Tuesday, May 12, 2009

Shut Up

No, you haven't watched the Capitals for "20 years." No, you didn't hide your team loyalty through the regular season because you've had "your heart broken too many times in the past." No, you aren't a fan.

Shut up. Fair weather fans, bandwagoners -- shut up. You're ruining sports. Buying a throwback jersey last week doesn't make you a devout, life-long follower of the Capitals, the Steelers, the Cavaliers, or the [insert recently successful team here].

Your actions are transparent, your words are predictable, and no, your coworkers around the water cooler aren't buying it.

Shut your mouth.

Wednesday, April 08, 2009

"Yes We Do"

The Recipe officially supports polygamy because it's hilarious.

Thursday, March 19, 2009

On Earmarks

The Post recently ran a segment on earmarks. A number of notable political figures chimed in, including our friend and savoir, Ronny Paul. According to Paul, earmarks “account less than 2 percent of the spending bill just passed. And even if all earmarks were removed from the budget overall, no money would be saved. That money would instead go to the executive branch to spend as it sees fit. Congress has the power of the purse. It is the constitutional responsibility of members to earmark, or designate, where funds should go, rather than to simply deliver a lump sum to the president.” In other words, they aren’t that big of a deal, and can actually serve a purpose.

Earmarks encourage transparency, establishing a clear line-of-site between government spending and services to citizens. For example, a bill could give the State of Maryland $50 million for environmental restoration. Or, an earmark could allocate $10 million to irrigation research, $10 to marshland preservation, and another $30 million for returning oysters to the Chesapeake Bay. We, as citizens, would know what we’re getting for our dollar.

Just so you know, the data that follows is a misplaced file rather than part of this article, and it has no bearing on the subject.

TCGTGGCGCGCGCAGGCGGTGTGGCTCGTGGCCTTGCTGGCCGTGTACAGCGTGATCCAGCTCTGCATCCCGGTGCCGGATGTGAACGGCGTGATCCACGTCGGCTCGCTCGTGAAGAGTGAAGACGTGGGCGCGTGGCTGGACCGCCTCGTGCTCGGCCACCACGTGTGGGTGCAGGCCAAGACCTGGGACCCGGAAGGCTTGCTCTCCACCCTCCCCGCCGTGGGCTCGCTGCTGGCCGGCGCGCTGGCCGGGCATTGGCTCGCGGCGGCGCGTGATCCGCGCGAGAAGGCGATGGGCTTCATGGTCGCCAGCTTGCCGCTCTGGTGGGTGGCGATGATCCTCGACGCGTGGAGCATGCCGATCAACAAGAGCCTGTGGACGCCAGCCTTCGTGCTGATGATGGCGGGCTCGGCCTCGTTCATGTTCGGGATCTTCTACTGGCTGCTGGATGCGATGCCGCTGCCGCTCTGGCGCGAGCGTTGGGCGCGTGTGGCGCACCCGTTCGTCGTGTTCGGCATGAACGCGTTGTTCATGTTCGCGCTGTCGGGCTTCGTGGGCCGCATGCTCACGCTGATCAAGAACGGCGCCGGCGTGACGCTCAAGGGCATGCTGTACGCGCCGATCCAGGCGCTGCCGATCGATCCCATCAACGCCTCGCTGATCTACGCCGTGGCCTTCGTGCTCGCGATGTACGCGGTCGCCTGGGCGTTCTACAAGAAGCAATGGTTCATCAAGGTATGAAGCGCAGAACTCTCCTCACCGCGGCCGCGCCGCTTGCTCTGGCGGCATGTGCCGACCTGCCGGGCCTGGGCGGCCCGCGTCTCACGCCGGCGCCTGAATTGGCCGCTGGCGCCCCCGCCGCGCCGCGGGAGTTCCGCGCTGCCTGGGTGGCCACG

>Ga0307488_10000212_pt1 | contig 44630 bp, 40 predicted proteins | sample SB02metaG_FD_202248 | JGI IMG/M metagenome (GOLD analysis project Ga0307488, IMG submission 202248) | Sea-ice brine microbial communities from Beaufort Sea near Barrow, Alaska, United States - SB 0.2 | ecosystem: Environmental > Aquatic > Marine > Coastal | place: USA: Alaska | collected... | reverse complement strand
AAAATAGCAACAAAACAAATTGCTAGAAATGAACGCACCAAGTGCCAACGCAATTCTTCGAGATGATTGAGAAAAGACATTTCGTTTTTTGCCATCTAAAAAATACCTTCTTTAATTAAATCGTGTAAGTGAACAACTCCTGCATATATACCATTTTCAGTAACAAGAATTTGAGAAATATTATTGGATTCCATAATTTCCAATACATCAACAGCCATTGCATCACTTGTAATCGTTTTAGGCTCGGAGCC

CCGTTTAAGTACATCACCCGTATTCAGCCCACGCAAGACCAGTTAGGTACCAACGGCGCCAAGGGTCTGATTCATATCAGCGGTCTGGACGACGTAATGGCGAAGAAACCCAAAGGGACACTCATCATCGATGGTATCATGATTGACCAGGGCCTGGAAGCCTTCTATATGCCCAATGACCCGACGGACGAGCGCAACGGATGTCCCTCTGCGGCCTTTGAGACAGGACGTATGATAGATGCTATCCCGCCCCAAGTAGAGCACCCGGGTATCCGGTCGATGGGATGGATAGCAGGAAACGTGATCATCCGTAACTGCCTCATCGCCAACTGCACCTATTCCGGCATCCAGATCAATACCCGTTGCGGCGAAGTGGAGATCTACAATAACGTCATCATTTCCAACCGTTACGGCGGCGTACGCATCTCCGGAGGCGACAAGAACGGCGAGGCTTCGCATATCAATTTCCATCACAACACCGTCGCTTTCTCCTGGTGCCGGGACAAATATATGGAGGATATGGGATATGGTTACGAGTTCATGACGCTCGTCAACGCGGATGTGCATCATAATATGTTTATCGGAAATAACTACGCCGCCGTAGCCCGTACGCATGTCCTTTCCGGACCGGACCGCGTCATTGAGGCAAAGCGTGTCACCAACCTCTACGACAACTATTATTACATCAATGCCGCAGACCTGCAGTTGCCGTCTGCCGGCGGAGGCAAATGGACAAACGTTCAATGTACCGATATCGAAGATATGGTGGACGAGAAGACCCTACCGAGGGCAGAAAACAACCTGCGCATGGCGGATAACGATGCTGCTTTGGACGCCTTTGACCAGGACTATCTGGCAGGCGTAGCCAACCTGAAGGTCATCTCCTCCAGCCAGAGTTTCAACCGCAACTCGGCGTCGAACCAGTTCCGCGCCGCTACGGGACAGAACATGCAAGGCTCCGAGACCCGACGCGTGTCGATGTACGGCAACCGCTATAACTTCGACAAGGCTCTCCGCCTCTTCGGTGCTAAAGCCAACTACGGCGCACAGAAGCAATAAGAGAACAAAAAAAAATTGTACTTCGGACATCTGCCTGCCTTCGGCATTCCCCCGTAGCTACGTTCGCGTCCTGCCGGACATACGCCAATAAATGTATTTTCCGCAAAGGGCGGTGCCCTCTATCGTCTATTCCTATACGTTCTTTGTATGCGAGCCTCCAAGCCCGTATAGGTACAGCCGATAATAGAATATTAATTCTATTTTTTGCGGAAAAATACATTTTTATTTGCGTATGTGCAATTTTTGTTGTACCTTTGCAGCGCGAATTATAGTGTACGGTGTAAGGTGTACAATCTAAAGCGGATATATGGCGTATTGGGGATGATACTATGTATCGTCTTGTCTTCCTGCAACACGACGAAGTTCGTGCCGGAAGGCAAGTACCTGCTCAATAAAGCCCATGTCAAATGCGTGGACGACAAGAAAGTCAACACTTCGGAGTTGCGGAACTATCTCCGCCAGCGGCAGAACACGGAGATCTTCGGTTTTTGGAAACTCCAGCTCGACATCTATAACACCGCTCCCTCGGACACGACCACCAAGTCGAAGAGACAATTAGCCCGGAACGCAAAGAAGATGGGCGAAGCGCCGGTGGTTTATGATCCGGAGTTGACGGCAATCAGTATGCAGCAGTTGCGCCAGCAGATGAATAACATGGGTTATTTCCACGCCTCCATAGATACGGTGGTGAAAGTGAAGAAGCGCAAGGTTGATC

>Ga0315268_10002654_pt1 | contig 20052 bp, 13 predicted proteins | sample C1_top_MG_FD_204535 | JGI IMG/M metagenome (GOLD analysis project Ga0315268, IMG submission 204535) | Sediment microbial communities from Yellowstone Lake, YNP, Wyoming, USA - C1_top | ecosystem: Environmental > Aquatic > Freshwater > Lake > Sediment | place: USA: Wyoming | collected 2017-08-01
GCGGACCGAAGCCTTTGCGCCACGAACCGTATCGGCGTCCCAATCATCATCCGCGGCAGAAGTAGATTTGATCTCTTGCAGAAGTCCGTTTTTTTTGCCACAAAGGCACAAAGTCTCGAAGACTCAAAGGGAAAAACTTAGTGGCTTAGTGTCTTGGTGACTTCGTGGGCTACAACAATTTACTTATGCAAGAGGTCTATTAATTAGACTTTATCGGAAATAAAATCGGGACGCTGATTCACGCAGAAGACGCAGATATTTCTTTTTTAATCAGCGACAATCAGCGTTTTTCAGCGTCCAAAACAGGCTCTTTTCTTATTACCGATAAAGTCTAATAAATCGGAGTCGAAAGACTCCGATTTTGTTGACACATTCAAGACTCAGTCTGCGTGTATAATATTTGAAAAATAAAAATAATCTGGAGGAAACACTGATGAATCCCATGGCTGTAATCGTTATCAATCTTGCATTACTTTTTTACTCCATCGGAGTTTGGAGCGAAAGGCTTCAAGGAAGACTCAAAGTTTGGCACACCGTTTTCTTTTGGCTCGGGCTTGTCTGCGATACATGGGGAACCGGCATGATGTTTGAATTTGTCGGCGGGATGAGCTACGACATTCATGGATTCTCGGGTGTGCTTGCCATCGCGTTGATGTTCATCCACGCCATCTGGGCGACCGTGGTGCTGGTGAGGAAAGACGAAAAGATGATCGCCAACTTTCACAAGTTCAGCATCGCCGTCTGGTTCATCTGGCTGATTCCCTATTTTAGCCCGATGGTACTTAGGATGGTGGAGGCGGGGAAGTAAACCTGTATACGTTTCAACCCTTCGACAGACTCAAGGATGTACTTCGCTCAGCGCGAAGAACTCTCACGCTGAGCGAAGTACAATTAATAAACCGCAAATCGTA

There has been a long-standing initiative in government to account for every dollar spent. Instead of distributing lump sums, Congress should allocate spending toward “line items,” or individual projects with clearly defined scope. Whether we call them projects or earmarks, the public should not scream every time a “pet project” is initiated – it’d be great if the entire federal budget was comprised of pet projects.

Monday, March 09, 2009

Teaching skillz

Recently, I received a forwarded email from my friend and yours, the enviable educator of young children, Dr. Leonard. Was the good Leonard asking for a blog post and would I be kind enough to write it? How could I say no to a request like that?

Forgive me, Dr. Leonard, for superficially summarizing the contents of your email for those not fortunate enough to read it themselves. The overall subject was Michelle Rhee, chancellor of the DC public school system. The Cornell and Harvard trained Rhee has taken the education policy world by storm. With Mayor Fenty’s blessing she has wrested power away from the DC School Board, and has embarked on a series of radical reforms of the DC school system.

Leonard’s question focused primarily on the qualifications of Rhee, and whether her relatively low level of in-class experience rendered her unqualified for the job. As Leonard pointed out, while she did found the New Teacher Project, an experiment (and successful one at that) in recruiting other professionals into teaching, she was only in the classroom for three years. As a Teach for America graduate (which is similar to the program that she founded), she was not trained as a teacher.

While I am not entirely versed in Ms. Rhee’s policies, I work in public policy, and am familiar with the particular tribulations of American education policy. In general, I support her desire to move power away from a highly politicized organ (the school board), to hold schools and principals accountable (in a way which may or may not be test-based), but most of all, her willingness to implement new and bold ideas to see what works in education policy. DC schools are in a horrible state, and I see no reason to arbitrarily maintain the status quo.